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Publication numberUS7362880 B2
Publication typeGrant
Application numberUS 11/094,446
Publication dateApr 22, 2008
Filing dateMar 31, 2005
Priority dateMar 31, 2005
Fee statusPaid
Also published asEP1708140A2, EP1708140A3, EP1708140B1, EP1708140B9, US20070036439
Publication number094446, 11094446, US 7362880 B2, US 7362880B2, US-B2-7362880, US7362880 B2, US7362880B2
InventorsHai-Wen Chen
Original AssigneeLockheed Martin Corporation
Export CitationBiBTeX, EndNote, RefMan
External Links: USPTO, USPTO Assignment, Espacenet
Unresolved target detection improvement by use of multiple matched filters approach at different spatial phases
US 7362880 B2
Abstract
A method and system for detecting a point source target using multiple matched filters are disclosed. A sensor, which is preferably an infrared focal plane array, includes a plurality of pixels for providing image data. A processor processes the image data from a selected pixel corresponding to a potential point source target and from a plurality of neighboring pixels. The system includes multiple filters having a plurality of different phases, including at least a center phase and four corner phases. The multiple filters filter the image data to obtain different filtered spatial images. A detector, which is preferably a CFAR detector, detects a target based upon the spatially filtered images from the multiple matched filters.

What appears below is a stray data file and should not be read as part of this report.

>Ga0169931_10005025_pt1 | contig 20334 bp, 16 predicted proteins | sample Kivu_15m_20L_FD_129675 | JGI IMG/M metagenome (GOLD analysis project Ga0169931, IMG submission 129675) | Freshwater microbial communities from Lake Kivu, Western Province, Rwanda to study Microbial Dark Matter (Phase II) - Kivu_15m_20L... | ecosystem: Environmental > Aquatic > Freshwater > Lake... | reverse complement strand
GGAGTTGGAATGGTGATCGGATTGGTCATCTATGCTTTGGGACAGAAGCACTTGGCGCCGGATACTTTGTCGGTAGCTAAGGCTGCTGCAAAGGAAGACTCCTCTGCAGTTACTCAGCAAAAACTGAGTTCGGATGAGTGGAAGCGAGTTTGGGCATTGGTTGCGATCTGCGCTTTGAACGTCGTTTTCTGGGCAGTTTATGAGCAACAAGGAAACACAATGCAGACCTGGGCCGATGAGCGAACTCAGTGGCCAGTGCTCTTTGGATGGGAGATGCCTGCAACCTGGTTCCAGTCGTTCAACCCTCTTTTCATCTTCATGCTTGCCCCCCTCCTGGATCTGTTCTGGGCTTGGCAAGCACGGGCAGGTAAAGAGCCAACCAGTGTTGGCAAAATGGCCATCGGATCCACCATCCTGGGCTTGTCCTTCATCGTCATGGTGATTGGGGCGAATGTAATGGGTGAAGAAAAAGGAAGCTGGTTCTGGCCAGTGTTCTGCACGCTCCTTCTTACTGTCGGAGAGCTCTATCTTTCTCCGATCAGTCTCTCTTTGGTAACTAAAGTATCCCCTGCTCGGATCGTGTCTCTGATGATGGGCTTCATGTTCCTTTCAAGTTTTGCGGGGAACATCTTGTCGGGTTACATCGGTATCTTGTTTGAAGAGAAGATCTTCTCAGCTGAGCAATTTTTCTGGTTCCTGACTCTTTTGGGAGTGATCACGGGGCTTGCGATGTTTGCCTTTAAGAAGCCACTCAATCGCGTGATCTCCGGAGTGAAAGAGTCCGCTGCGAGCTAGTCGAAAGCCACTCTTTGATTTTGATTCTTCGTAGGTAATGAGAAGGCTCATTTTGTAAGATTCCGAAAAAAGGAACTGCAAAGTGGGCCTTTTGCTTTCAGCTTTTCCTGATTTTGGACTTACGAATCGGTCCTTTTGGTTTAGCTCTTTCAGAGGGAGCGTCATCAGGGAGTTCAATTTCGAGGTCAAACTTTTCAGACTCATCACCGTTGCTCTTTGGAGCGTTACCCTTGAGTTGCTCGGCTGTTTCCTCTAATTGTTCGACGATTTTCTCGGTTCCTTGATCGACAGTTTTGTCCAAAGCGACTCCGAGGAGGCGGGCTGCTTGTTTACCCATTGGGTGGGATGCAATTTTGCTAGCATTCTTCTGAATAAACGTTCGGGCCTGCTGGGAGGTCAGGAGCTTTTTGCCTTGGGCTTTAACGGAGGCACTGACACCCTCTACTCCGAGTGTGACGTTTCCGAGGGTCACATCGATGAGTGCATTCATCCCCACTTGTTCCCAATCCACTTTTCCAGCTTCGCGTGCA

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Claims(22)
1. A method for detecting a point source target using multiple matched filters, comprising the steps of:
receiving image data from a sensor having a plurality of pixels;
processing the image data from a selected pixel corresponding to a potential point source target and from a plurality of pixels neighboring the selected pixel;
selecting a plurality of spatial filters having a plurality of different phases, including at least a center phase and four corner phases;
filtering the image data with the selected spatial filters to obtain different filtered spatial images; and
detecting a target based upon the filtered spatial images.
2. A method according to claim 1 wherein at least five spatial filters are selected.
3. A method according to claim 1 wherein at least nine spatial filters are selected.
4. A method according to claim 3 wherein the spatial filters include at least four edge phases.
5. A method according to claim 1 which further includes the step of normalizing the filtered image data by dividing the filtered image data with a background estimation.